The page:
On Aug. 31, U.S. Border Patrol Chief David Aguilar declared at a news conference in Laredo, Tex., that his agents are securing the Southwest's border against illegal immigrants. "Even if they get past the border, they're going to be caught up in that net of enforcement," he told the Associated Press.

In September, Robert C. Bonner, commissioner of U.S. Customs and Border Protection, told the U.S. Marine Security Conference and Expo: "We assess the risk of every ocean-going container headed for the U.S." Six months earlier, he told Congress, "We're inspecting all high-risk containers for terrorist weapons."

Last month, C. Stewart Verdery Jr., assistant secretary for Border and Transportation Security Policy and Planning, told a House Homeland Security subcommittee that "enforcement capabilities are growing by leaps and bounds" with help from US-VISIT, a new program. It is aimed at using computer technology to identify and track the entry and exit of every traveler to the United States.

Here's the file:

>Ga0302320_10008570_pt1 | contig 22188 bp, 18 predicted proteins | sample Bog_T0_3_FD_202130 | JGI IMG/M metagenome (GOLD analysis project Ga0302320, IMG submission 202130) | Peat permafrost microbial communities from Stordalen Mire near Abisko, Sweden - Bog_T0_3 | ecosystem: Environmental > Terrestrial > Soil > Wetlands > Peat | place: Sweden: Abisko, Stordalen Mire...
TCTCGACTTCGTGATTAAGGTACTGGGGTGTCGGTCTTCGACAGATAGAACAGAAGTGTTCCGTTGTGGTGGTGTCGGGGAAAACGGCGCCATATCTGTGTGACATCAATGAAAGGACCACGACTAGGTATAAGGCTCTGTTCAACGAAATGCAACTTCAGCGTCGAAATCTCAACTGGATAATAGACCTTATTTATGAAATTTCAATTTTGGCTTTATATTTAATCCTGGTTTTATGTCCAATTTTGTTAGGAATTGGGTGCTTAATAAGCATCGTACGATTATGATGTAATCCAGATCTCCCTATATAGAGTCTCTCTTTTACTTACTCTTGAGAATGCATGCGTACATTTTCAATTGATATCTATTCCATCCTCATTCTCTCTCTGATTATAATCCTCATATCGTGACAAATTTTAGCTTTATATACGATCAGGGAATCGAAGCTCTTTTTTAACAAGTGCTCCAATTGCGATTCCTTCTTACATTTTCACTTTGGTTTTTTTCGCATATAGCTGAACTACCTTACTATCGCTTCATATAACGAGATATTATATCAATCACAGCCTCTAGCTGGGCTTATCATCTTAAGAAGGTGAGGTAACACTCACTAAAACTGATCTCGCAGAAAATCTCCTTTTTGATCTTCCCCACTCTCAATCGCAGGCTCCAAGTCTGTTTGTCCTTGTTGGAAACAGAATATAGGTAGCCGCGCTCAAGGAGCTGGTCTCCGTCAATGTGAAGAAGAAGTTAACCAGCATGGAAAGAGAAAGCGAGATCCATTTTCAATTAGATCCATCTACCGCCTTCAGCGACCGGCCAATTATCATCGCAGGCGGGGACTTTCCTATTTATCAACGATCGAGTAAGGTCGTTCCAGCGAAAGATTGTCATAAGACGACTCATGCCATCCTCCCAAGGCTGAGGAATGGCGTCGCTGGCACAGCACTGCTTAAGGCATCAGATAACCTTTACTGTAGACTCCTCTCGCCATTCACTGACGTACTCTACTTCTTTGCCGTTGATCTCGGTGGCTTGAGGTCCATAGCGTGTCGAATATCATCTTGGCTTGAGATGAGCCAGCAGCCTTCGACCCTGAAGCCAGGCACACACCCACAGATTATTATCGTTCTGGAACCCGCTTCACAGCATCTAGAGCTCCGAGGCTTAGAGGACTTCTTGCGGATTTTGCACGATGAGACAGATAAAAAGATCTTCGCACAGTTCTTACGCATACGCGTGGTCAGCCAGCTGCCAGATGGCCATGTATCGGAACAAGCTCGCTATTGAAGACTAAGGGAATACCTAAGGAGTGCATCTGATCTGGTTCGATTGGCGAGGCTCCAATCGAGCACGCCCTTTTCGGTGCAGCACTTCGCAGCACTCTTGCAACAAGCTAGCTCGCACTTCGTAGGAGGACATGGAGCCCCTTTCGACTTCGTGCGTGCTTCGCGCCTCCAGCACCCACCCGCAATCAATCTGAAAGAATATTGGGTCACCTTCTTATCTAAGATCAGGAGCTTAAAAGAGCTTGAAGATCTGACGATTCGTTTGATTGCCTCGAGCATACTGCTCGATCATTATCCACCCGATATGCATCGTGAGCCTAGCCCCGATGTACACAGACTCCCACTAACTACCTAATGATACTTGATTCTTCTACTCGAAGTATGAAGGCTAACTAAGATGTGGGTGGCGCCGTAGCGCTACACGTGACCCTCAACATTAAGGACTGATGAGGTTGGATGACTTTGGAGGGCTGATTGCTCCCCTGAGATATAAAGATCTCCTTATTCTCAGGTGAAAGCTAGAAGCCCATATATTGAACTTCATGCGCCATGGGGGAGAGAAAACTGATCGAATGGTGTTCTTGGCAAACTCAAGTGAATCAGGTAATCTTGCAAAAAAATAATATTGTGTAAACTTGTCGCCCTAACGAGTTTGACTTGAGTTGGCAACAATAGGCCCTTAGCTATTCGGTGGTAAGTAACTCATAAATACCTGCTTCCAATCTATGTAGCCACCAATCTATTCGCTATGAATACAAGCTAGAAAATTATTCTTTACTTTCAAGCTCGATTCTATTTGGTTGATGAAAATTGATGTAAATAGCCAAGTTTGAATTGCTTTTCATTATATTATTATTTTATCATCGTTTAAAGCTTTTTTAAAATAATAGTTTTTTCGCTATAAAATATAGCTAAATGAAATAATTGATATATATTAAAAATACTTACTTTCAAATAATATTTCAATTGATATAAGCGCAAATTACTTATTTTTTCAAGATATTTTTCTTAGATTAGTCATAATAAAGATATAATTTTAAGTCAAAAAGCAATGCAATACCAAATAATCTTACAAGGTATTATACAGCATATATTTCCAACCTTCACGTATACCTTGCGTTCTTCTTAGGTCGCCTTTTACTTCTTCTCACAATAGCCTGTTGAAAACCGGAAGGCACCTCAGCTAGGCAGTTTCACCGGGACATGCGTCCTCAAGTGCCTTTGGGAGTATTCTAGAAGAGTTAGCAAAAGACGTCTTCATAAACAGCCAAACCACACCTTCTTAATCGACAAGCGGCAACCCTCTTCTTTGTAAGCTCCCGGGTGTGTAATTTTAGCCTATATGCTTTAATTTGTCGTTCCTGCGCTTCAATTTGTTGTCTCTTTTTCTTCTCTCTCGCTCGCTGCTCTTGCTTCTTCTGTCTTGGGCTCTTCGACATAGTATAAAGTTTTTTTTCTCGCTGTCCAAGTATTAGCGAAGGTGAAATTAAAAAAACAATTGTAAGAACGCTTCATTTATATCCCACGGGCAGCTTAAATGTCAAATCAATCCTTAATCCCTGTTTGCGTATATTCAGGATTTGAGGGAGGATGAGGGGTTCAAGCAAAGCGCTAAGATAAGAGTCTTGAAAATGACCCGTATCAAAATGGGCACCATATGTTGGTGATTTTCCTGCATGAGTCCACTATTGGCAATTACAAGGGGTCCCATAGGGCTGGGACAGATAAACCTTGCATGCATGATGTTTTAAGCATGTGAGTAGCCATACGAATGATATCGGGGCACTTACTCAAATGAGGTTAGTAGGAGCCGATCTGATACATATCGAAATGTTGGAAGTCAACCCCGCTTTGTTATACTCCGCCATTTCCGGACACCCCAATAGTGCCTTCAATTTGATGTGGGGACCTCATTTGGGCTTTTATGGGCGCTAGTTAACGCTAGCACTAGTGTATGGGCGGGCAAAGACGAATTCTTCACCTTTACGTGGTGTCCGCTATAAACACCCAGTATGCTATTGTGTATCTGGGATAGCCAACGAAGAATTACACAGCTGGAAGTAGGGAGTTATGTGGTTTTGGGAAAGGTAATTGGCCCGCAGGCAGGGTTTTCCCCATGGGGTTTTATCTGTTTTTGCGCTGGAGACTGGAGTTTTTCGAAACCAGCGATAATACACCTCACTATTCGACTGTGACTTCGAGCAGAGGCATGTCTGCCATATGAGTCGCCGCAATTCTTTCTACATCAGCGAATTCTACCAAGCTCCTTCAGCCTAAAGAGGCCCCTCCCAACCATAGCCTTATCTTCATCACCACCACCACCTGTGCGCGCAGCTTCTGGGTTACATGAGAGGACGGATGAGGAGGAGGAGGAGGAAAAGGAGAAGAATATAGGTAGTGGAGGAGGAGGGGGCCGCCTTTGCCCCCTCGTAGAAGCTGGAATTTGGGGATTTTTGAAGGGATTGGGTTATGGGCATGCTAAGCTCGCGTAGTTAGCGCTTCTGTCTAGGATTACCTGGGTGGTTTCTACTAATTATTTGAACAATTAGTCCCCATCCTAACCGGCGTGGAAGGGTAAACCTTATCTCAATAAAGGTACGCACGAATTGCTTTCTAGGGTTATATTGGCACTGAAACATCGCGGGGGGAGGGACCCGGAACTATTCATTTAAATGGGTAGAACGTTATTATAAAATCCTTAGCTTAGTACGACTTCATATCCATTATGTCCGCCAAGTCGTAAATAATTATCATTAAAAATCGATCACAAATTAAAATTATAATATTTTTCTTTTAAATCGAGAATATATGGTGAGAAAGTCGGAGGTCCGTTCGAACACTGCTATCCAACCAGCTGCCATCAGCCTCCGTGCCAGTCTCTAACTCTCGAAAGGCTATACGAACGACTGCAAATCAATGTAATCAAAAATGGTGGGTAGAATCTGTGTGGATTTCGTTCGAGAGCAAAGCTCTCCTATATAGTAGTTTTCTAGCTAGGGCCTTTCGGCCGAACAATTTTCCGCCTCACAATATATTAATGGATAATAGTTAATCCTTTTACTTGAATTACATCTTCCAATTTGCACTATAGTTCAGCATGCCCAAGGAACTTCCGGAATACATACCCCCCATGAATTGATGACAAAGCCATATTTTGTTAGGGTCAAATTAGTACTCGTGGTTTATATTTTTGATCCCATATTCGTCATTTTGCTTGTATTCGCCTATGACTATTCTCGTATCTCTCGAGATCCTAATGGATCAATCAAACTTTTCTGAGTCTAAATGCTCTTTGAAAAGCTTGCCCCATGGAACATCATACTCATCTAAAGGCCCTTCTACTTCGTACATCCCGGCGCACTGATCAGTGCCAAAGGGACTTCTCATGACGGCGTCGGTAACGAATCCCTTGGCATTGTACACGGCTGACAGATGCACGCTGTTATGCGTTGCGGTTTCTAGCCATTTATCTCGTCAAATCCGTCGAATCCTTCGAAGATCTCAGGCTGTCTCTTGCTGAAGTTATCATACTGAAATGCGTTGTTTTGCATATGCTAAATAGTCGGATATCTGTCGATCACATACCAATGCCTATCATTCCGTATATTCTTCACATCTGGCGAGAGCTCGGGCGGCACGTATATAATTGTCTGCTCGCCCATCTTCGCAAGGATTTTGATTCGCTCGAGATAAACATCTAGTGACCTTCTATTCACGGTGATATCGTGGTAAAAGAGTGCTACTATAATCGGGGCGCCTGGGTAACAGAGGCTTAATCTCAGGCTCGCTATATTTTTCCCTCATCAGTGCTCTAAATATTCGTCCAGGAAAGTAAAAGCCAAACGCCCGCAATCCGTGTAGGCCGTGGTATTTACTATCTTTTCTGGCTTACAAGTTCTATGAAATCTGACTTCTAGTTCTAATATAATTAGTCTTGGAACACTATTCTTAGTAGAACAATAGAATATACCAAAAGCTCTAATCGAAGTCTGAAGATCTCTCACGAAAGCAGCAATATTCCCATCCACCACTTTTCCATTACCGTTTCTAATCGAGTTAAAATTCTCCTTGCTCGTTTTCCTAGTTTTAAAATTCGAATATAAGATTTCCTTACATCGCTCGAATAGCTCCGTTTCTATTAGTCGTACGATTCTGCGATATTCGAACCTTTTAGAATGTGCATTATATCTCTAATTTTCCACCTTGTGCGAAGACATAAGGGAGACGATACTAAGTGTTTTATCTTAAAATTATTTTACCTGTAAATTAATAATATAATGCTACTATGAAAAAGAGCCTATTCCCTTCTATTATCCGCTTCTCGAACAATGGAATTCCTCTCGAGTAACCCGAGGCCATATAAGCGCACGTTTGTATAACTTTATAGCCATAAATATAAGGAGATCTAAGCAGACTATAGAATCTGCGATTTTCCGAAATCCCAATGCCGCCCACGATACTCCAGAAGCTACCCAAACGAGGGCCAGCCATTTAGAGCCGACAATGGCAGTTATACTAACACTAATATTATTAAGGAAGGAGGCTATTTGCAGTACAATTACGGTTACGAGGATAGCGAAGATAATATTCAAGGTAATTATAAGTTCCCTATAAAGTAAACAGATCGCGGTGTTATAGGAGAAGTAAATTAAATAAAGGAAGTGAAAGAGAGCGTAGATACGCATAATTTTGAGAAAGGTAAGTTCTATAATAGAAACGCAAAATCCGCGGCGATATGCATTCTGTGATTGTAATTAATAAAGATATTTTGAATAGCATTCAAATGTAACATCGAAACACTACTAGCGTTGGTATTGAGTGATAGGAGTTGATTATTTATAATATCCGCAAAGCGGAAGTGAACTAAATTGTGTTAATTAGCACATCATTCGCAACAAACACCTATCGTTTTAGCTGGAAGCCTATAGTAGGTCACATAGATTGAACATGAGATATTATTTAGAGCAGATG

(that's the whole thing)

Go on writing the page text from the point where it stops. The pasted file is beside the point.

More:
On Oct. 7, a border protection agency fact sheet stated: "Following 9/11, under the leadership of President Bush, we developed and implemented a smart cargo container security strategy to identify, target and inspect cargo containers before they reach U.S. ports."

But government audits and investigations have detailed numerous shortcomings and continuing problems in those initiatives. Some security analysts say homeland security has improved but officials sometimes overstate the advances.

"We're getting security through rhetoric," said Stephen E. Flynn, a former commander of the U.S. Coast Guard whose work on border and port security has been cited in Bush administration reports and speeches. "Is it better than what we had before? Absolutely. Is it sufficient? No."

The 90-day strategy was given to the public affairs field officers in mid-September at a planning meeting in Washington.

The document contains sections titled "MESSAGE," "OBJECTIVE," "AUDIENCE," "STRATEGY" and "TOOLS." It also contains an action plan that calls on the public affairs officials to "Maximize media" and "Brand CBP."